Anthony Wallace has been getting guidance from Sublett on expunging a handful of offenses from the early 1990s — receipt of stolen property, disorderly conduct, selling drugs, giving false information to the police. The 50-year-old truck driver has lost jobs because of his record, though it's been clean since he left prison nearly 30 years ago.

"Ever since then I've been trying to stand the straight and narrow, which I have, and provide for my family," said Wallace, who has six children and seven grandchildren and has moved from Brooklyn Park to Arlington, Texas.

Sublett knows firsthand what it's like to be haunted by long-ago mistakes. In the 1990s, when she was in her 30s, she became addicted to heroin and spent time in prison for drug sales and check forgery.

Then she went through treatment, became a Christian and resolved to turn her life around.

"I really wanted to allow God to guide me to my purpose because I knew my purpose was better than how I was acting and what I was doing," Sublett said. "That's when I realized you can make a mistake, fix it and move on."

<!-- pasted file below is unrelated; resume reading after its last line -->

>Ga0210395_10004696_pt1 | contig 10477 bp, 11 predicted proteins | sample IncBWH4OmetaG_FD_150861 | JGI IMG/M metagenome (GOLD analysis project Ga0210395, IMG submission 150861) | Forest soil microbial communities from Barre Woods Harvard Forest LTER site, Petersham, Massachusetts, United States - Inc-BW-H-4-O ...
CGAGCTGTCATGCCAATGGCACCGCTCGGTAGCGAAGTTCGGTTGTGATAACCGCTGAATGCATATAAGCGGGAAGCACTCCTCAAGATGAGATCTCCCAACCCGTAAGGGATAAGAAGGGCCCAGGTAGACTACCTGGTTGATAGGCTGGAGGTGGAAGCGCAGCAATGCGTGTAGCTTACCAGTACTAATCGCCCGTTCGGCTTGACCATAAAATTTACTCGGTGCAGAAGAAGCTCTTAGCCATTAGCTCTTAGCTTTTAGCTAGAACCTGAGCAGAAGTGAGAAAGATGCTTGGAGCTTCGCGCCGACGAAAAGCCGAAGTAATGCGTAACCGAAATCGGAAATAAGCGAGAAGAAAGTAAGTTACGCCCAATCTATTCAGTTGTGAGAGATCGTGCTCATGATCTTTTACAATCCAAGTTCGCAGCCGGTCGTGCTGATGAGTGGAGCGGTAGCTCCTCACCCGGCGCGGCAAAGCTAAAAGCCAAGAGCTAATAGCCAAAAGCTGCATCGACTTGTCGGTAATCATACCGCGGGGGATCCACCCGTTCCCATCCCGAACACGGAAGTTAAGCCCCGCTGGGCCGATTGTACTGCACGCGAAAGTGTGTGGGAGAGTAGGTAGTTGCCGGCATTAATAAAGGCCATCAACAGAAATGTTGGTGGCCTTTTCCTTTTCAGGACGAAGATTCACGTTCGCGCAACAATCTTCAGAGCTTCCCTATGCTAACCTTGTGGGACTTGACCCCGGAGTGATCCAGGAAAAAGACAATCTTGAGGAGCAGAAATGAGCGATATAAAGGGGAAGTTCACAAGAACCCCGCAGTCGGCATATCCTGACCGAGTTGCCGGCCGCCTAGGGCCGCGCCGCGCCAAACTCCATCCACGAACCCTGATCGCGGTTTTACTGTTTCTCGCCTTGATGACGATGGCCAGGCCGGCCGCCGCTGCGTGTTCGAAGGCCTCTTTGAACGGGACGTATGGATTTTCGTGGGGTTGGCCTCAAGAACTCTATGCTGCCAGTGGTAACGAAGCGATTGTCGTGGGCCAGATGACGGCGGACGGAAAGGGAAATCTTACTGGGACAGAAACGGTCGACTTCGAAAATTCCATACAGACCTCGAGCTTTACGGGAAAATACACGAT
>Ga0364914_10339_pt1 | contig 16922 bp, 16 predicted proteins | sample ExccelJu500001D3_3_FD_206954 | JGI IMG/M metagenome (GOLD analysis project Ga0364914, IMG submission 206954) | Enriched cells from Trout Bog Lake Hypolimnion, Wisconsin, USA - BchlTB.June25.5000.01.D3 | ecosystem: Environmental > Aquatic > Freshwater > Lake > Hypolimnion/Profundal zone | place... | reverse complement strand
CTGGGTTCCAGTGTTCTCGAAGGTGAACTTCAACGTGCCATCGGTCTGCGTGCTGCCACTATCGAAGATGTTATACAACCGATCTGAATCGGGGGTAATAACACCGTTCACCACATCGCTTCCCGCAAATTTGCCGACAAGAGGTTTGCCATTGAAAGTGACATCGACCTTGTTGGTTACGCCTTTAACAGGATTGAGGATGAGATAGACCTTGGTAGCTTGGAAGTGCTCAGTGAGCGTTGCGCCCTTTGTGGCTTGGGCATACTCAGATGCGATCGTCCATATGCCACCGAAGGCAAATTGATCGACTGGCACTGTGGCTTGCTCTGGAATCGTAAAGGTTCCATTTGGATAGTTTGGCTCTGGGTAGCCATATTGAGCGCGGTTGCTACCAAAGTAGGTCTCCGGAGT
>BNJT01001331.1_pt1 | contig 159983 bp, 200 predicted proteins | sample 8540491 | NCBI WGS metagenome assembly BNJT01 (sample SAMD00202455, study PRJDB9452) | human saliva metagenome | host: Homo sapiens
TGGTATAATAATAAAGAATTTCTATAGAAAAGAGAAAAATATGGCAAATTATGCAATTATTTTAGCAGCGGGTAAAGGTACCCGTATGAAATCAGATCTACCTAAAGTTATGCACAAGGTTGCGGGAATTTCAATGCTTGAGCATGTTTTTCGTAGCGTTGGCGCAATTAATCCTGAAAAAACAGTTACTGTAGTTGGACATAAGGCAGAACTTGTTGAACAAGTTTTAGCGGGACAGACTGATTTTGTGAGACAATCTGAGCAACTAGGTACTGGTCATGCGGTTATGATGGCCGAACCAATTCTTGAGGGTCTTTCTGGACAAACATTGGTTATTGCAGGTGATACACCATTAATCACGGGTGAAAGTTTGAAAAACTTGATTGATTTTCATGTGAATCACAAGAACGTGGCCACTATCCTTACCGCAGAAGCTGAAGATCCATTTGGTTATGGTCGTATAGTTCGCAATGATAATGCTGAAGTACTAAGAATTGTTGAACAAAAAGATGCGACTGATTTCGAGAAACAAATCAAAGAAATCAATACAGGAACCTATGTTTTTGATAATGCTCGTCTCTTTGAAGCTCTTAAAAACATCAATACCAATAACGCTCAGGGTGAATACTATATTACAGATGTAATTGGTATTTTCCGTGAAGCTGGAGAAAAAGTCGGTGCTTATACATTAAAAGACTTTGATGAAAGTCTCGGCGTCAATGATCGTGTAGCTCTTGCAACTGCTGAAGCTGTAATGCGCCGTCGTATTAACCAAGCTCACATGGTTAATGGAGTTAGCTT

But there were obstacles. Sublett has been denied jobs. And three years ago, at age 60, she was turned down for an apartment rental.

In 2019, Sublett researched expungement and obtained her own. That inspired her to launch Let's Erase the Stigma with assistance from Engage Winona, a nonprofit with a program called Lived Experience Leaders for people who have ideas based on their own experiences.

Supported by grants from the Winona Community Foundation and Walmart, Sublett offers instruction in expungement as well as financial literacy and cultural humility. (She does not offer personal legal or financial advice, she stressed, and has participants sign a disclaimer acknowledging that.)

Sublett was named among this year's "Top Women in Finance in Minnesota" by Finance & Commerce newspaper, and "50 over 50" by AARP Minnesota and Pollen.

"Kathy's work is the kind of deep, grassroots community work that you wish you could see more of," said Marcia Ratliff, Engage Winona's executive director. "She's intimately aware of those barriers because she's experienced all those challenges and the hoops you have to jump through."